overabundant ungulate populations, cascading negative impacts on plant
communities, and the loss of biodiversity and ecosystem processes."
Acknowledging that certain segments of gray wolf populations are no
longer officially deemed endangered or threatened, the authors continue: "We
propose another paradigm for wolf conservation, one that emphasizes
ecosystem recovery instead of wolf recovery. Improvements in technology, an
enhanced understanding of the ecological role of wolves, lessons from other
countries, and changing public attitudes provide a new context and
opportunity for wolf conservation and ecosystem restoration. Under this new
paradigm, small populations of wolves, even single packs, could be restored
to relatively small natural areas for purposes of ecosystem restoration and
stewardship." (We recommend that our readers read the BioScience article in
its entirety, to do justice to the authors' proposal.)
The authors recognize the complications inherent in carrying out such a
program, but the salient point regarding the positive impact of wolves on
the ecosystem is well taken. And this theory begs another question: If
wolves are a necessary part of a balanced environment, might we not infer
that coyotes are, also? Dr. Licht has noted that as an ecologist, he
"believes that we should strive for ecological integrity to the extent
possible, especially on lands dedicated for such use. Coyotes are obviously
a native species and part of that ecosystem integrity so as a general
statement I would say 'yes' they are a 'useful part of an ecosystem.' (Of
course, ranchers and hunters don't care about ecosystem integrity, and
that's partly the reason they view things differently.)"
Coyotes have been demonized and hunted out of all proportion to the
actual risks they pose to humans. Like the wolf, they have seen their
habitat encroached upon as wild lands are "developed." Coyotes are known to
eat a domestic cat when no other prey is readily available, but again, this
is a direct result of ever-expanding human habitation - not to mention the
carelessness of leaving one's pets outside unattended.
There are numerous examples of harm done when any one species is killed
off. Perhaps the most notorious example occurred in 14th century Europe,
where it was widely believed that cats were associated with Satan and
witchcraft. Because of this irrational fear, cats were slaughtered in huge
numbers. The arrival in Europe in this period of infected rats from Central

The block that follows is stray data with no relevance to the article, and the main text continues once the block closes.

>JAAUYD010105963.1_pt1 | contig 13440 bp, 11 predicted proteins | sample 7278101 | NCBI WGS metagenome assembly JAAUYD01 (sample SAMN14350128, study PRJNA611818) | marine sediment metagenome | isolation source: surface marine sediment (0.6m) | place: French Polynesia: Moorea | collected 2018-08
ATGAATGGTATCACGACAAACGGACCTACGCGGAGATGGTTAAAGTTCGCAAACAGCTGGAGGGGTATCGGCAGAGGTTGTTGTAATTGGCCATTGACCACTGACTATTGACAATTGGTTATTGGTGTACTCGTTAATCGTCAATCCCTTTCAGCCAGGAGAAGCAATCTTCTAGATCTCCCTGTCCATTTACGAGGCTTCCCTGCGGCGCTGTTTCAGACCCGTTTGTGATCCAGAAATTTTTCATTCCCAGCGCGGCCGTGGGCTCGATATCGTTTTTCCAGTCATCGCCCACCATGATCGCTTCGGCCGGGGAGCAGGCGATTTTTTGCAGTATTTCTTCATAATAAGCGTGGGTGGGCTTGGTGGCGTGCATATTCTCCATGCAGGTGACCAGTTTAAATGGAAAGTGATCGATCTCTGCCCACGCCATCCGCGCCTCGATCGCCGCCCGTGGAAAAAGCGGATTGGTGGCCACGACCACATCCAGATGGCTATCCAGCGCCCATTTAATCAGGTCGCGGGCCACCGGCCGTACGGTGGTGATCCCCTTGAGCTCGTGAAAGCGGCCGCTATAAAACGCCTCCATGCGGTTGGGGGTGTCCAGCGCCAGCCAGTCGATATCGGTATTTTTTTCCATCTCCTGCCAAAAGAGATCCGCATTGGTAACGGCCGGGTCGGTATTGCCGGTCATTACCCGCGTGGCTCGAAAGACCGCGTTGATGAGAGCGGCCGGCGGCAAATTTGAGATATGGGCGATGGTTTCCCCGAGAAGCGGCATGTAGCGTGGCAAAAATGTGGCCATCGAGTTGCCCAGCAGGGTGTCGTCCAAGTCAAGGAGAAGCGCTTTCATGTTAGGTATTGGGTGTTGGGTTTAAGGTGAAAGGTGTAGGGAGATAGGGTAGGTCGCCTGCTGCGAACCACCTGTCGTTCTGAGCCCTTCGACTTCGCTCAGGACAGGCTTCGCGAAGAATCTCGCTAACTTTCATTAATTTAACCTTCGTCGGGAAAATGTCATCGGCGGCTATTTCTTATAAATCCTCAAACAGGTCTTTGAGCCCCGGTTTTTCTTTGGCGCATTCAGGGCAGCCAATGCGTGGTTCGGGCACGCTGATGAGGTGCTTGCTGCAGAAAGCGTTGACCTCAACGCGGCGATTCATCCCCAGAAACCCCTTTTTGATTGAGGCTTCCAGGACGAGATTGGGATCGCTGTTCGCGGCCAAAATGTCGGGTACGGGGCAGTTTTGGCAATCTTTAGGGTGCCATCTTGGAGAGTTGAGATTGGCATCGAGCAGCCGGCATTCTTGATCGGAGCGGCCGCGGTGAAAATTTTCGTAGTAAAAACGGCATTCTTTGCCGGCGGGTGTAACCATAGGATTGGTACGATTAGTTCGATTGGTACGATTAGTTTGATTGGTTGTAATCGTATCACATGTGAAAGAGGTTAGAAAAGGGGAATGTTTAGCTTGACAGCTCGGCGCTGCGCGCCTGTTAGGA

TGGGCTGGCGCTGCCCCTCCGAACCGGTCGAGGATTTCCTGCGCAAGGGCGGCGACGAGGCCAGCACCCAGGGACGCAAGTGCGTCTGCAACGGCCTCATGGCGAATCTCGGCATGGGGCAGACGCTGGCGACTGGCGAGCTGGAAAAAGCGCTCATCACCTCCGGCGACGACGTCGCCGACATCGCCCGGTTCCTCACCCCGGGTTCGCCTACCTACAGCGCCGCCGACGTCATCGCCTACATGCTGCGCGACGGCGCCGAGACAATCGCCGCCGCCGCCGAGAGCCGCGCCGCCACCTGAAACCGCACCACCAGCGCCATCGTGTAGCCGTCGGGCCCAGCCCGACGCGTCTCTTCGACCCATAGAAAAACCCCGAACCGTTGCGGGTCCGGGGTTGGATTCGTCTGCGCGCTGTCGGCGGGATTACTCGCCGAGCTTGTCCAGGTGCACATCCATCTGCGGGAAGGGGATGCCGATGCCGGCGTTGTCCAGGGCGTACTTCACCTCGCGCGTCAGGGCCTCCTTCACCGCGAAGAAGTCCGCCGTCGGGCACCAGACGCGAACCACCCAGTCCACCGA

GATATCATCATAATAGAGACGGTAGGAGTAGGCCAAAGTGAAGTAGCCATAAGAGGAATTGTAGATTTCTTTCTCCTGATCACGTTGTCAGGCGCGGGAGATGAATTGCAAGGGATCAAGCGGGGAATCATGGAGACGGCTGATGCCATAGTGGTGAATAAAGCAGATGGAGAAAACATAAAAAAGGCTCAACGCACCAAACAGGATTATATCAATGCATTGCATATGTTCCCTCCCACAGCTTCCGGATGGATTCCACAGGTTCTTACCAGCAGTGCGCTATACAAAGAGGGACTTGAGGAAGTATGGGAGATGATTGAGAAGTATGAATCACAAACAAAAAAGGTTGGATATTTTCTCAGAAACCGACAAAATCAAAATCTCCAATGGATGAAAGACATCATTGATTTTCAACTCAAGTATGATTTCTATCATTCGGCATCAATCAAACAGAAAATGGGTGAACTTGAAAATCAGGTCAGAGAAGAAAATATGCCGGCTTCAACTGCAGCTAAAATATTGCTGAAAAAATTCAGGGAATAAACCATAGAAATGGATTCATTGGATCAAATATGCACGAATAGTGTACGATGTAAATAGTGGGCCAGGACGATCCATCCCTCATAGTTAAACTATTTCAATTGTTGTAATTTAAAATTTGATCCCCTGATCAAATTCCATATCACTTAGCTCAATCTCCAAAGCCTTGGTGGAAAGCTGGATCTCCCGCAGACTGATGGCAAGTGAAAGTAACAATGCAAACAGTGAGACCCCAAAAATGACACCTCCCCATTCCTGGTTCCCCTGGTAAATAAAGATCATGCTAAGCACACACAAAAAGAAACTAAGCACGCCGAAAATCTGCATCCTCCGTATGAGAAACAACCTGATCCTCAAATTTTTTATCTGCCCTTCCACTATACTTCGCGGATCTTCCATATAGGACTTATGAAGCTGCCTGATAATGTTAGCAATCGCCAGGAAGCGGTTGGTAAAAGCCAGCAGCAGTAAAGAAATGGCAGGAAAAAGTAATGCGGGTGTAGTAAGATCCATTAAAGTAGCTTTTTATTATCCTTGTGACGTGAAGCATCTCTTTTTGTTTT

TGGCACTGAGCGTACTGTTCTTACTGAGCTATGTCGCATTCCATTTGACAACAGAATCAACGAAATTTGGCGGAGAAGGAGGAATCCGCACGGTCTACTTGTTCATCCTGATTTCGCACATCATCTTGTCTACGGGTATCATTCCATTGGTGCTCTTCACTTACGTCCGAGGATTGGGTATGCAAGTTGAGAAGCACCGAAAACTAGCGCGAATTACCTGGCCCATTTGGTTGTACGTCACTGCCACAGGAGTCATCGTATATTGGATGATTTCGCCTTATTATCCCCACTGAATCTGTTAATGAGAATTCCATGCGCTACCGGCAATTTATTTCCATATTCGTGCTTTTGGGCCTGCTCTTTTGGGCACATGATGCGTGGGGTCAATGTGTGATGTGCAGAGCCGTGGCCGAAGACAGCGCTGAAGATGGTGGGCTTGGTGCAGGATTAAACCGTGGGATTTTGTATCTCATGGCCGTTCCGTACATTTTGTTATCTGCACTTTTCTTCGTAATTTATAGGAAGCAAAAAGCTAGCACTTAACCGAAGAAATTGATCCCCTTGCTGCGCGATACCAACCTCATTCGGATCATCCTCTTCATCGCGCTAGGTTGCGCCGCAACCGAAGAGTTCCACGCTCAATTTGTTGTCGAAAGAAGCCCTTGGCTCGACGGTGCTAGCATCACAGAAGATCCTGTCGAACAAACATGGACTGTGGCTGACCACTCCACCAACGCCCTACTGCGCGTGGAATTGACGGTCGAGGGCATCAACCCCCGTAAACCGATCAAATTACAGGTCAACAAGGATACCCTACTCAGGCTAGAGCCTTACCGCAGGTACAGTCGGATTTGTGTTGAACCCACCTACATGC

Asia - the source of the Black Death, responsible for killing approximately
a third of the human population - demonstrates the folly of eliminating a
predator. Without their natural foe to keep their numbers in check, the rats
flourished. People did not.
In an effort to restore the natural balance in the ecosystem, researchers
and others have called for the reintroduction of wolves to the wild in
various places, including our national parks. In 2004, a study made in
Montana by W. J. Ripple and R. L. Beschta, Professors from Oregon State
University, showed that wolves' influence on the distribution and behavior
of elks would reduce the amount of time they spend foraging in woody
vegetation. If wolves are finally being recognized as beneficial to natural
environments, then surely, their cousins, the coyotes, are equally so.
To those of us who have always believed that coyotes and wolves have been
unfairly stigmatized, and hunted with false justifications, the new studies
are a welcome vindication. Considering that most people enjoy the company of
their domesticated relatives, perhaps we may hope that the virtues of wild
"dogs" - i.e., wolves and coyotes - may eventually be recognized, too. Not
that they are cuddly pets who may share our homes, but that they are a vital
component of a healthy, balanced ecosystem. And as our wild lands diminish
in size and number, it is more important than ever that those that are left
maintain their integrity as much as possible. Without wolves and coyotes
present that will not be possible.
For those of us who love these animals as the precious beings they are,
and recognize the spirit of each individual, we hope for the day that their
persecution will end. After all, what is an ecosystem if not the sum total
of all the individuals who comprise it?
E. M. Fay is the Associate Editor of the Wildlife Watch Binocular.
She has been investigating news stories in depth by interviewing scientists,
and others who are quoted in mainstream media. Her articles for C.A.S.H.
uniquely offer deeper coverage, as well as answering questions that had not
been asked by reporters who do not have C.A.S.H.'s focus.